Rising to Protect Tipin and Kor’s Rights

Area of operation: Amudat and Moroto

Rising to Protect Tippin and Kor’s Rights in Amudat and Moroto is a 3-year project that seeks to unpack, profile and leverage the contextual and social dynamics that would accelerate the abandonment of female genital mutilation/cutting (FGM/C), which is heavily prevalent in Amudat and Moroto Districts in the Karamoja sub-region in North Eastern Uganda. The Irish Aid-funded project is being implemented in partnership with two locally grown organizations: Karamoja Women Umbrella Organization (KAWUO) and Amudat Inter-religious Development Initiative (AIDI).

FGM/C is a violation of the rights of women (Kor) and girls (Tippin). Even if not intended as a violent act, the practice is de facto violent. It is a manifestation of deep-rooted gender inequalities and is discriminatory in nature. The practice is rooted in cultural understandings of gender, sexuality, marriage and family. These understandings influence how it is viewed and tolerated in different contexts. The Uganda Demographic Health Survey (UDHS) of 2006 and 2011 both confirmed that in communities where it is practised, FGM/C is viewed as a necessary step to raise and protect a girl and often to make her eligible for marriage. It operates as a social convention and a social norm and is held in place by reciprocal expectations within those communities.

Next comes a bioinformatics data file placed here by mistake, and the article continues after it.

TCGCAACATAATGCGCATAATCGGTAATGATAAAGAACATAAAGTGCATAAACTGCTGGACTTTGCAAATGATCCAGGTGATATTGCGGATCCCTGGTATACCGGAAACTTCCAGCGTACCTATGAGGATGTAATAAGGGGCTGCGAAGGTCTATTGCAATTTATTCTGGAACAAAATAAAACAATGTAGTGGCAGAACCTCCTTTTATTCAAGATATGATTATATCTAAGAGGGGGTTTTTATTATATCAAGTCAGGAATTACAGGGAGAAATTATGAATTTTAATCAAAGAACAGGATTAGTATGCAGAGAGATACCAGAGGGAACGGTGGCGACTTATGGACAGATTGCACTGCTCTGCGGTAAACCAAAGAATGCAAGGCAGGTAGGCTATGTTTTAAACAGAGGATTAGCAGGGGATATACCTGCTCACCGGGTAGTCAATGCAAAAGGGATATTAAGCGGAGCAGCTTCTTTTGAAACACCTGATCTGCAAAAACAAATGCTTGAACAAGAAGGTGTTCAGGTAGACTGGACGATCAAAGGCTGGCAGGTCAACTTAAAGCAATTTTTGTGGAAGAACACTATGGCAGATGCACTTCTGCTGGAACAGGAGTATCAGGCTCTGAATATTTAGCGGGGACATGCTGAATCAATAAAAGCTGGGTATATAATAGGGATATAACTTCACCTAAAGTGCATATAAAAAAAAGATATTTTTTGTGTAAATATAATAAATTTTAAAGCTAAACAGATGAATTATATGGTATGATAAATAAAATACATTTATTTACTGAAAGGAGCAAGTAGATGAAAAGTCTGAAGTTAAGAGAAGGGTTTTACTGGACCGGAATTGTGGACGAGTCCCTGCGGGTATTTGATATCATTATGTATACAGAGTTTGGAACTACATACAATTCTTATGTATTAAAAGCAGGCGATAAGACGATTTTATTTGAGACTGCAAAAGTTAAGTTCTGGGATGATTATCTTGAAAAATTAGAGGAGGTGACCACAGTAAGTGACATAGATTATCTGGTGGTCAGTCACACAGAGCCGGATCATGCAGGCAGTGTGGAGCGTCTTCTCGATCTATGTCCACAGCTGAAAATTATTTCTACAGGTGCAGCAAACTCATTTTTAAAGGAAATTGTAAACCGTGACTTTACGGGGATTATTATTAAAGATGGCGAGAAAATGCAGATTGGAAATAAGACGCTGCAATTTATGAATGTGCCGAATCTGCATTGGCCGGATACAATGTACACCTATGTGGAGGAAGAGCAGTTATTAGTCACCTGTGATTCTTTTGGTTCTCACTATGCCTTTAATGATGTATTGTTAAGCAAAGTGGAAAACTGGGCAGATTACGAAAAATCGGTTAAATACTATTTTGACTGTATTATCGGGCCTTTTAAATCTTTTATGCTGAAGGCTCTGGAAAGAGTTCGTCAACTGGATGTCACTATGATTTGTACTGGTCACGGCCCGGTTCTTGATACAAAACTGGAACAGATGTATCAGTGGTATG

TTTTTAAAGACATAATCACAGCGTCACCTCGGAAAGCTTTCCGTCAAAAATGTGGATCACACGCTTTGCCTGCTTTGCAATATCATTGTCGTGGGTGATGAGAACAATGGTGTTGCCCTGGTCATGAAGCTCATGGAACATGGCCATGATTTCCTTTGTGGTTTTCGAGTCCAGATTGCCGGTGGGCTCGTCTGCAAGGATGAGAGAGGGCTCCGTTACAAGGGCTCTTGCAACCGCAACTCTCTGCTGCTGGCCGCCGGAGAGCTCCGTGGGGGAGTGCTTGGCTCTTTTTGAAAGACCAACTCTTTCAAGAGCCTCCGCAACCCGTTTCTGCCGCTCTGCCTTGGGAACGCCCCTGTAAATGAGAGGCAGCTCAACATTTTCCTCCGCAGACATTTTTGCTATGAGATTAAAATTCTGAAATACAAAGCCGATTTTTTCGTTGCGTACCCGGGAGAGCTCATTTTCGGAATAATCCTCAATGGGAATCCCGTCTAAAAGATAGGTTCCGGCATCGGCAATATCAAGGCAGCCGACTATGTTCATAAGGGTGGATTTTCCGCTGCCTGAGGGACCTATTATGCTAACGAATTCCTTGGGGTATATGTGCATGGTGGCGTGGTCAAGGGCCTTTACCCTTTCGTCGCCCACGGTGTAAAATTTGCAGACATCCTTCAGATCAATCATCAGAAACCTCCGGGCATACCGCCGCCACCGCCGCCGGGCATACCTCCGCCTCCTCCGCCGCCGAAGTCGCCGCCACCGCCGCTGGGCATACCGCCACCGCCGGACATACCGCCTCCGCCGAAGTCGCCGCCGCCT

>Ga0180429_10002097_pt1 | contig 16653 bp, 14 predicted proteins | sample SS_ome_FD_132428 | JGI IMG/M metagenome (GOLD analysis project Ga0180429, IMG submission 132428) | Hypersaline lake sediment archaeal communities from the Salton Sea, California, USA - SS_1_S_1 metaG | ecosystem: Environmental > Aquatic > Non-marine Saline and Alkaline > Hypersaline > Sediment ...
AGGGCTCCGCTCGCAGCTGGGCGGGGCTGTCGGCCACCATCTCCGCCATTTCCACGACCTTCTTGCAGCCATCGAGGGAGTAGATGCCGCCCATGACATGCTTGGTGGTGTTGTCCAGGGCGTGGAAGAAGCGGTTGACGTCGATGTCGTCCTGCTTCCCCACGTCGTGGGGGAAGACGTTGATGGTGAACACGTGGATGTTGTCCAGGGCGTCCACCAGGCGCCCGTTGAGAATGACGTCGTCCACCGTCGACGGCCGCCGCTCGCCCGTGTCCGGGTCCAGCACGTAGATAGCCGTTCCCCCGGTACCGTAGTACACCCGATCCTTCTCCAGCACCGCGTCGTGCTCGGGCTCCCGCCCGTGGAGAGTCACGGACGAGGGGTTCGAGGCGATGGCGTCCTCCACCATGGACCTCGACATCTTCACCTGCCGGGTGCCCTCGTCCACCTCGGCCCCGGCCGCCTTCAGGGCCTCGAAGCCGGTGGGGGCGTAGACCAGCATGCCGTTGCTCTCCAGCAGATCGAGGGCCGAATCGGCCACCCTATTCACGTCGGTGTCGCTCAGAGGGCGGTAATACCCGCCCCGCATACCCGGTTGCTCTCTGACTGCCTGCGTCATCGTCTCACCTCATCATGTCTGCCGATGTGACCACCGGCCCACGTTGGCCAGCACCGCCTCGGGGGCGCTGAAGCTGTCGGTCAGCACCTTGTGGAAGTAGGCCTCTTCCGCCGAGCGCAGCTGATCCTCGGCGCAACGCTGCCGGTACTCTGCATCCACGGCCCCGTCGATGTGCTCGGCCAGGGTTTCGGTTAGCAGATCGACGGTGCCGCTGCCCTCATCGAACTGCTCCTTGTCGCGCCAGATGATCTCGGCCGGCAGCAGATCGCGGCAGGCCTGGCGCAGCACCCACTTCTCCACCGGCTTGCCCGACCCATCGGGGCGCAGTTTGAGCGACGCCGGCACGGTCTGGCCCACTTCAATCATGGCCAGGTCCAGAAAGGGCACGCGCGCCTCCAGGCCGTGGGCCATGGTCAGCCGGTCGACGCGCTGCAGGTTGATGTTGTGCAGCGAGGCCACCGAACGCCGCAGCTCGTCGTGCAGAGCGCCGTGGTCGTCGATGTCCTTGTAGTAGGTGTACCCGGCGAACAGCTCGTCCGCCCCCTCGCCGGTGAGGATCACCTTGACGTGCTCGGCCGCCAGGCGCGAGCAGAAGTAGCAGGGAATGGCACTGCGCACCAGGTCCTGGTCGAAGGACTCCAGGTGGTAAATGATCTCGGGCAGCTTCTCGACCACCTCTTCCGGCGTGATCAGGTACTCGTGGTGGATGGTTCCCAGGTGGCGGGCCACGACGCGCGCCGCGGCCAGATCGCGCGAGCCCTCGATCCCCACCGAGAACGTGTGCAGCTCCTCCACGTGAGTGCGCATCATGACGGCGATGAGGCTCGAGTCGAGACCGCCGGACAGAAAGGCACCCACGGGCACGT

FGM/C is practised by one per cent of Uganda’s population. Many communities practice FGM/C in hidden or remote places, while others cross the border via Amudat and Moroto and get cut in Kenya, which makes it difficult to track them down. There have been limited controls on the border movements as well as efforts to arrest the cutters who take the girls to Kenya.

This project has considered the assumption that when interventions are holistic, community-driven and incorporate women rights deliberation, they create an environment that enables and supports positive and sustainable change in which transformation of social norms and conventions can thrive.

The project challenges established gender stereotypes and uses advocacy and lobbying skills, community engagement mechanisms, education and information initiatives as well as training platforms, among others, to advance the abandonment of FGM/C by projects, programmes and policies which address the complex social dynamics associated with the practice. The project recognises the importance of being continuously contextually grounded and all interventions are informed by a keen understanding and appreciation of the existing cultural, socioeconomic and political dynamics in Amudat and Moroto.

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Addresses the underlying gender hierarchies and their relevance for shaping societal practices that propagate discrimination of women and girls. ​